God's Word: A Lamp and a Light

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Spiritual Disciplines of the Christian Life: Reading

Some two thousand years ago, the imprisoned apostle Paul wrote to Timothy, “The cloke that I left at Troas with Carpus, when thou comest, bring with thee, and the books, but especially the parchments” (II Tim. 4:13). John Calvin’s comments on this passage are instructive: “It is obvious from this that although the apostle was already preparing for death, he had not given up reading…But we should note that this passage commends continual reading to all godly men as a thing from which they can profit.”[1]

The Bible commends reading. Reading is a discipline of the Christian life.

Reading as a spiritual discipline is not the same as reading in general. Certainly, reading books on history, science, wars, animals, and economics (the list goes on) is to be recommended, providing they are wholesome. But reading as a spiritual discipline is more focused on explicitly Christian literature, Reformed literature—in short, biblical literature: the Standard Bearer, Beacon Lights, Reformed Free Publishing Association (RFPA) publications, and so many other books and periodicals that promote our growth in godliness. Of course, we read the Bible, too, and that ought to be our main book—but the reading of scripture has been treated in past articles on devotions.

It is no secret that our technology-crazed world makes reading difficult. Technology, not wrong of itself, robs us of the time required for reading, and even the ability to read well. The incessant checking of Facebook, the constant updates on Twitter, the endless games, and the most recent alert from Snapchat present a very real danger to many disciplines of the Christian life, but especially to reading. Who has time anymore to read, at least to read more than a sentence here or there on a social media platform, or a quick news story? Soon enough, the reading of a substantive book on church history, or even working through a Standard Bearer article, becomes a daunting task.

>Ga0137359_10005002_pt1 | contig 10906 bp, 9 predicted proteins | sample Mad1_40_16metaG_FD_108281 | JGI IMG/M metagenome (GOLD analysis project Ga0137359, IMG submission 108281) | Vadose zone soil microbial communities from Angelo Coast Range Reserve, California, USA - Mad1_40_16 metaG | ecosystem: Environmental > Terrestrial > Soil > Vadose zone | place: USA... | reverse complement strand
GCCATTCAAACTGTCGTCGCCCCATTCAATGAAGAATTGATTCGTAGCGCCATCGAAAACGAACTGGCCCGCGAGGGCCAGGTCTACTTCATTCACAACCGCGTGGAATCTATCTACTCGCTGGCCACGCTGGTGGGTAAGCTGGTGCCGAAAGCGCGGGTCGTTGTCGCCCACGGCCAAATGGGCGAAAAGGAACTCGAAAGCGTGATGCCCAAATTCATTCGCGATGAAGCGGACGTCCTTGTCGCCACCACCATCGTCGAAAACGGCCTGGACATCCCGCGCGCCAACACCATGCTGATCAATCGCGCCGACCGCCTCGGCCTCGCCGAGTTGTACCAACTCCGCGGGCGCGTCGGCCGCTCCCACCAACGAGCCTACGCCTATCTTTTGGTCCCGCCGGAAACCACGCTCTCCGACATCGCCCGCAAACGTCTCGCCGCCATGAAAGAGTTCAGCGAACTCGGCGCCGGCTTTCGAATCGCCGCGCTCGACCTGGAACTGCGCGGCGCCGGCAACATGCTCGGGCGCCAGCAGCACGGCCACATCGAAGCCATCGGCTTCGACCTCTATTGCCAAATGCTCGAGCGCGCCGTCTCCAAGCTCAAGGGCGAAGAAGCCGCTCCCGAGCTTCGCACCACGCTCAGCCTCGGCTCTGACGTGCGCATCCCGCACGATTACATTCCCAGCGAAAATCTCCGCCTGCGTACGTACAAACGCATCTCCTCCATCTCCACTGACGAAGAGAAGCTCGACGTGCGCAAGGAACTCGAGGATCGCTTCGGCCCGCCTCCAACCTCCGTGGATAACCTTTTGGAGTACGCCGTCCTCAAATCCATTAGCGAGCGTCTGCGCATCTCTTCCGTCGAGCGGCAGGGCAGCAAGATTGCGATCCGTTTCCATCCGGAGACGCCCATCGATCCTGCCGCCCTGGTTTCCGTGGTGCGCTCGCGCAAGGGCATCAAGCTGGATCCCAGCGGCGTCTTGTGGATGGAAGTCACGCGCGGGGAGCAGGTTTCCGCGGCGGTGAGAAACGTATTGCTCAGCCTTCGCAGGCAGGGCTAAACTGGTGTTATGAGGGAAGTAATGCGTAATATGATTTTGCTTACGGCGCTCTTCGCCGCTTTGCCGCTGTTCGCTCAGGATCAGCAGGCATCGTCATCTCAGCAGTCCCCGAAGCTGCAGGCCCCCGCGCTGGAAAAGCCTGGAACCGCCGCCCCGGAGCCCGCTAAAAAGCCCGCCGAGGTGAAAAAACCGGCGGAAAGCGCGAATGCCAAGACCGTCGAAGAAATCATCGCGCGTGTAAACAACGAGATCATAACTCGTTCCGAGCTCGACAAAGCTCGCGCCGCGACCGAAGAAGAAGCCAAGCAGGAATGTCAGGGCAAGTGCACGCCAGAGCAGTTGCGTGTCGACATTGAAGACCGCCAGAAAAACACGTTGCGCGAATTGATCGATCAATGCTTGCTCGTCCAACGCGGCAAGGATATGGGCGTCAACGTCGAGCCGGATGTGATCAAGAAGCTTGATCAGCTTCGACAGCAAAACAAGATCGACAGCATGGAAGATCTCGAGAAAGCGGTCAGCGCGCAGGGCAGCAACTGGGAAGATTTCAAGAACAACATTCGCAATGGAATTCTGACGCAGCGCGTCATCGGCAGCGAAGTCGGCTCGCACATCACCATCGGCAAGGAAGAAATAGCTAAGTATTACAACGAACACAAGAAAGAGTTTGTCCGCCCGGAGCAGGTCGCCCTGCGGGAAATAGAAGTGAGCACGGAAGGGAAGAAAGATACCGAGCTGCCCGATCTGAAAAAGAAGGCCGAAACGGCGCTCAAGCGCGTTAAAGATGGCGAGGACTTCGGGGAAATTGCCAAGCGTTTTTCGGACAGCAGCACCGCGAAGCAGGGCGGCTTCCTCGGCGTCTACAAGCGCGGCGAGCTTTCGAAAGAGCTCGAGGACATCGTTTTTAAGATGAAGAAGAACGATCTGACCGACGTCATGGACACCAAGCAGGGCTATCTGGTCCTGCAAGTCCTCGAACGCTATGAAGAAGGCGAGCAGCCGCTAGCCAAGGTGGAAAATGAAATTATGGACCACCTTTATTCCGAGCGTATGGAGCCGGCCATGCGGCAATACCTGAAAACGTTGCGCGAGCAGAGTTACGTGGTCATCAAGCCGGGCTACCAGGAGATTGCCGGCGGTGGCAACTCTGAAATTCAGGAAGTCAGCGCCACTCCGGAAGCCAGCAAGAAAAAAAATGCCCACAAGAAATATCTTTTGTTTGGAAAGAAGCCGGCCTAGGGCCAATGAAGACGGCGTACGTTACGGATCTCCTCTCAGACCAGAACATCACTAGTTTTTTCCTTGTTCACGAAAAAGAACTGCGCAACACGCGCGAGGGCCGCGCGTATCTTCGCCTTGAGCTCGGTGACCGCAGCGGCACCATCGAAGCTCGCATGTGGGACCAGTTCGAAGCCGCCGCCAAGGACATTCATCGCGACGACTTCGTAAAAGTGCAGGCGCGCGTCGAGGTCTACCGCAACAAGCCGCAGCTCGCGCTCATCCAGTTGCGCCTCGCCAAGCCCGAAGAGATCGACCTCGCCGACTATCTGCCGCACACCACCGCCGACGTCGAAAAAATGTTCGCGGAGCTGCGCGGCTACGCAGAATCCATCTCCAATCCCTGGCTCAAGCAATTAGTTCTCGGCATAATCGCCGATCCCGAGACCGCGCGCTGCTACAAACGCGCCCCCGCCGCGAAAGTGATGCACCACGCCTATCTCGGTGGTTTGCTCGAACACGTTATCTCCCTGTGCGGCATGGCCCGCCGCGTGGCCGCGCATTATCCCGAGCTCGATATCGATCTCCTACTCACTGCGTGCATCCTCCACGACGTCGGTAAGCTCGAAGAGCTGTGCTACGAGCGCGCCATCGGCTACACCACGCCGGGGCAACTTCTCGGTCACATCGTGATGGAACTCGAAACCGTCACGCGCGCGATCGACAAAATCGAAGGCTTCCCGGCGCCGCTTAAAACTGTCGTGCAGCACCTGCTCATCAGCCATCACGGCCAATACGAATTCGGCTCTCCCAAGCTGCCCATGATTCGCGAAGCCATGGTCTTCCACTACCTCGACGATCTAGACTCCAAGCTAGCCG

Why do we read? Why do we read when Facebook, Twitter, YouTube, podcasts, Snapchat, and games seem so much more exciting, real life, and convenient? I provide three reasons below, readily recognizing that these reasons can be multiplied.

First, we read to sharpen our Reformed, biblical worldview: a worldview that includes doctrine, application of doctrine, and history. Do we not want to learn more about the signs of Christ’s coming, or justification by faith alone (two recent RFPA publications)? Do we not desire to evaluate world events through a Reformed, biblical lens (“All around Us” rubric in the Standard Bearer)? Do we not love our brothers and sisters overseas, longing to become better acquainted with them (recent article on Myanmar in Beacon Lights)? What do we believe? Are we anchored in it? Are we able to teach it to the generation following? Reading is crucial!

Second, and closely related to the first, is that reading is a means God uses for growth in godliness. Whatever we take in shapes our thinking. How blessed is the man, then, who enjoys a steady diet of sound, God-glorifying literature! These books and magazines edify, instruct, warn, comfort, and encourage. Reading holds an integral place in our life of sanctification.

Third, we read to become better readers of the Bible. Reading more makes us better Bible interpreters. This is not to minimize the work of the Holy Spirit, but only to say that reading helps our ability to comprehend words and thoughts, sharpens our grammatical skills, and improves our critical thinking. If only for this reason, reading is important!

A few reminders about reading are in order.